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Brownsville school gets 'popped' by 2,000 books

Thump!

Some $30,000 in books — that’s 2,000 volumes — were just dropped on librarian Wendy Kraft of Brownsville Elementary School.

It was a little painful — but she didn’t mind.

At the recent Wednesday, Oct. 9, regular meeting of the CK School Board, Kraft formally presented word of the donation received from Coca-Cola.

“It is an almost unbelievable donation for our school,” she said. “An incredible thing.”

The history of the donation is interestingly convoluted: Philip Wetherby, a sixth-grade teacher at Brownsville, has a sister in upstate New York, Claudia Wetherby, who just happens to also be a school librarian. His sister recently filled out a Coca-Cola contest form at her local Wal-Mart for the books.

She won.

Then she found out her school district had a major contract with Pepsi, said her brother, and she was not permitted by her district to accept the prize.

So she called Coke and convinced them to give the prize to her brother’s school — Brownsville Elementary.

Suddenly, boxes and boxes of books began appearing at Brownsville, Kraft said.

“I spent many days this summer sorting through them,” she said, and making space on library shelves. “the collection includes fiction, non-fiction and reference books (at) all elementary-reading levels ... it’s not junk.”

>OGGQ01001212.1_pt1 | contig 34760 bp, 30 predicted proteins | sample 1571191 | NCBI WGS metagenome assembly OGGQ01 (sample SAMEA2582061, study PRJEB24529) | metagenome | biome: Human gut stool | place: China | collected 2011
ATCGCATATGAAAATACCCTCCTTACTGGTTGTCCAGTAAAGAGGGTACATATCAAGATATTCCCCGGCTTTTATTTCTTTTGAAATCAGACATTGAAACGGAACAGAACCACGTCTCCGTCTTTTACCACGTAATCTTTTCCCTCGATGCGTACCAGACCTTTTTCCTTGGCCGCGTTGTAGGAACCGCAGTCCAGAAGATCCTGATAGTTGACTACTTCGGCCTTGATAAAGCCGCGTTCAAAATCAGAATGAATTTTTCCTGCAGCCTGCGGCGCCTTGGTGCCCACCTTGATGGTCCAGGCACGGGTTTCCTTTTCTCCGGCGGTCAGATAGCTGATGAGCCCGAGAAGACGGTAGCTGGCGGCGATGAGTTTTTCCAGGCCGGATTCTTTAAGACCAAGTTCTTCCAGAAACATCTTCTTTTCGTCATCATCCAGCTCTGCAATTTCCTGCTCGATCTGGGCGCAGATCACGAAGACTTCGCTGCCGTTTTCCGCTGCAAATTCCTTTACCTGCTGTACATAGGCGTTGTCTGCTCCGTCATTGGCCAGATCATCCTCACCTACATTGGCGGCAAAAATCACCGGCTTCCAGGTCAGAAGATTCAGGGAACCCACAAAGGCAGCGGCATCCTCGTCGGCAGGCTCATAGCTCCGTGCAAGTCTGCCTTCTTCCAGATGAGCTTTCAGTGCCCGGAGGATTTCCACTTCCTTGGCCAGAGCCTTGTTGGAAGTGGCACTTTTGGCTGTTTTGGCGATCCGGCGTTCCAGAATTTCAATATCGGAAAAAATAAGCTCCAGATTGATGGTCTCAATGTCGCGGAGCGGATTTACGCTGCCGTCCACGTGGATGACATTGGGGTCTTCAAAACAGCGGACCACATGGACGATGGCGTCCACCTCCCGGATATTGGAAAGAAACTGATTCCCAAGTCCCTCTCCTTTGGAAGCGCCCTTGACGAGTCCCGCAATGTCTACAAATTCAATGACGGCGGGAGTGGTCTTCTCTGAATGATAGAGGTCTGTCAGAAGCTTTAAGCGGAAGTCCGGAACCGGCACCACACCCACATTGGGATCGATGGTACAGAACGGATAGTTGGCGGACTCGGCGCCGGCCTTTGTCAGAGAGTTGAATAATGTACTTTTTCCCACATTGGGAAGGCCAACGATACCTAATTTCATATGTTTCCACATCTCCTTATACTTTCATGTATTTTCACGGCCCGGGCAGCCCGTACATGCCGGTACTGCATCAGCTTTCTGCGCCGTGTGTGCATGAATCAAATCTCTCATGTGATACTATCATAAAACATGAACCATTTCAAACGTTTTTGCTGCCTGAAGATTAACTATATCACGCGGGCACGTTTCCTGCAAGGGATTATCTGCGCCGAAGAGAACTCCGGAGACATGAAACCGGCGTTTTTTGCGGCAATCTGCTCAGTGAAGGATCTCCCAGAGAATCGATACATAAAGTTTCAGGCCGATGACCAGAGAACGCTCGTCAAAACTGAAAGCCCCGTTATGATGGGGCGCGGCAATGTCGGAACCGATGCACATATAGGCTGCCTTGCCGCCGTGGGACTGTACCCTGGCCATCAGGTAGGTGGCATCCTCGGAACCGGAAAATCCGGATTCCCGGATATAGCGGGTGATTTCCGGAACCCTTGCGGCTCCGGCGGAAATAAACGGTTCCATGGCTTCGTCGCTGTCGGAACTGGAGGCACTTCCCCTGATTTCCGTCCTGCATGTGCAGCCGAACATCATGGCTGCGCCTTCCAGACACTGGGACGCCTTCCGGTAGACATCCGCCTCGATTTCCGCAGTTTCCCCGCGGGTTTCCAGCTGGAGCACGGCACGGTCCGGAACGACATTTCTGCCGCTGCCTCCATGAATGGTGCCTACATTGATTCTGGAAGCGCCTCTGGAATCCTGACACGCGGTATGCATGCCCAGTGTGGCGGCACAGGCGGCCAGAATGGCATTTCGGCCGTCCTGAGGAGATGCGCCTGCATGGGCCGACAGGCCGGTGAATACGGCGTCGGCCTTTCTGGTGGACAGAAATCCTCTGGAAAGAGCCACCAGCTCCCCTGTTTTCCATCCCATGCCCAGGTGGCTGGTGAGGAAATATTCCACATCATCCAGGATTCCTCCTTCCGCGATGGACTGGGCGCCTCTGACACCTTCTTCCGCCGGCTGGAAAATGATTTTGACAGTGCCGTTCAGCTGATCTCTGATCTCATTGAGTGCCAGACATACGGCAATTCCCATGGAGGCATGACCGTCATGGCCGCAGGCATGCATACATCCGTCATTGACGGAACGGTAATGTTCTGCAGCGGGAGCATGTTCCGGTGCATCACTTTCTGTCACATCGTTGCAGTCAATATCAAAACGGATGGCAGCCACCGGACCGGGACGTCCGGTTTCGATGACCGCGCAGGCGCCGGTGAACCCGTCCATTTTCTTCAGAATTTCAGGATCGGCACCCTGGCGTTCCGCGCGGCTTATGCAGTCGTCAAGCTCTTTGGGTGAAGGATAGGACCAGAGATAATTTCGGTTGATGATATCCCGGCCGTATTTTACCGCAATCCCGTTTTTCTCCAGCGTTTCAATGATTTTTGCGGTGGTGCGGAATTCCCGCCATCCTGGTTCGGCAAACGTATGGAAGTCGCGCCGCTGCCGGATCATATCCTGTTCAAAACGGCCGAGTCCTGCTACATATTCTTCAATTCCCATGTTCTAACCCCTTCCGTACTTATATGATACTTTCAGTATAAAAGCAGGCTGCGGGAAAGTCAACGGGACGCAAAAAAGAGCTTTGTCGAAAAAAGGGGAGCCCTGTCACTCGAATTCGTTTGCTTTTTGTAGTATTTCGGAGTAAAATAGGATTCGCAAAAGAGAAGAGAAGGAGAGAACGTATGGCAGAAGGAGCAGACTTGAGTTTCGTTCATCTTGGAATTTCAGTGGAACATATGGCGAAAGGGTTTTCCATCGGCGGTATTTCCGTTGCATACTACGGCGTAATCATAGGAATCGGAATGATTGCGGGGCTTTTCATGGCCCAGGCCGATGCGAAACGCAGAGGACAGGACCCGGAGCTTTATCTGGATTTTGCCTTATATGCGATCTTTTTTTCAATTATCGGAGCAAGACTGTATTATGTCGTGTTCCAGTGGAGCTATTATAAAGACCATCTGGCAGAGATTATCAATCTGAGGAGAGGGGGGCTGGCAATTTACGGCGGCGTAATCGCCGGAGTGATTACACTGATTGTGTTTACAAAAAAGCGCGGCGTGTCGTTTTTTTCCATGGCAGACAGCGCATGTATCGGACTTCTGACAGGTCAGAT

And there’s more.

A check for an additional $4,300 for additional shelving will be presented at 2 p.m. Oct. 18, at the school by Coca-Cola officials.

At the same time, Coca-Cola will treat students to a show put on by the Point Defiance Zoo.

“As I understand this, they will bring over their bird collection,” said Kraft. “This will be followed by pizza and juice for all students and staff,” then transportation to a screening of a “Harry Potter movie” at a local theater. “Added to all this are (back-to-school) supplies for each student,” she said.

Kraft was a bit out of breath after listing it all.

Coca-Cola often contributes to schools, no strings attached, according to Noel Estrada, marketing services manager for Coca-Cola offices in Bellevue. The gift to Brownsville is one of 10 such packages to schools each year, he said.

The company also contracts with districts to carry their products.

“We mostly contract directly with the district,” he said. “But occasionally with student organizations.”

Jeanie Schulze, a spokeswoman for CKSD, said the district here has a policy of not contracting with soda manufacturers. However, Coke and Pepsi machines are on all three high school campuses — contracted separately through the respective Associated Student Bodies.

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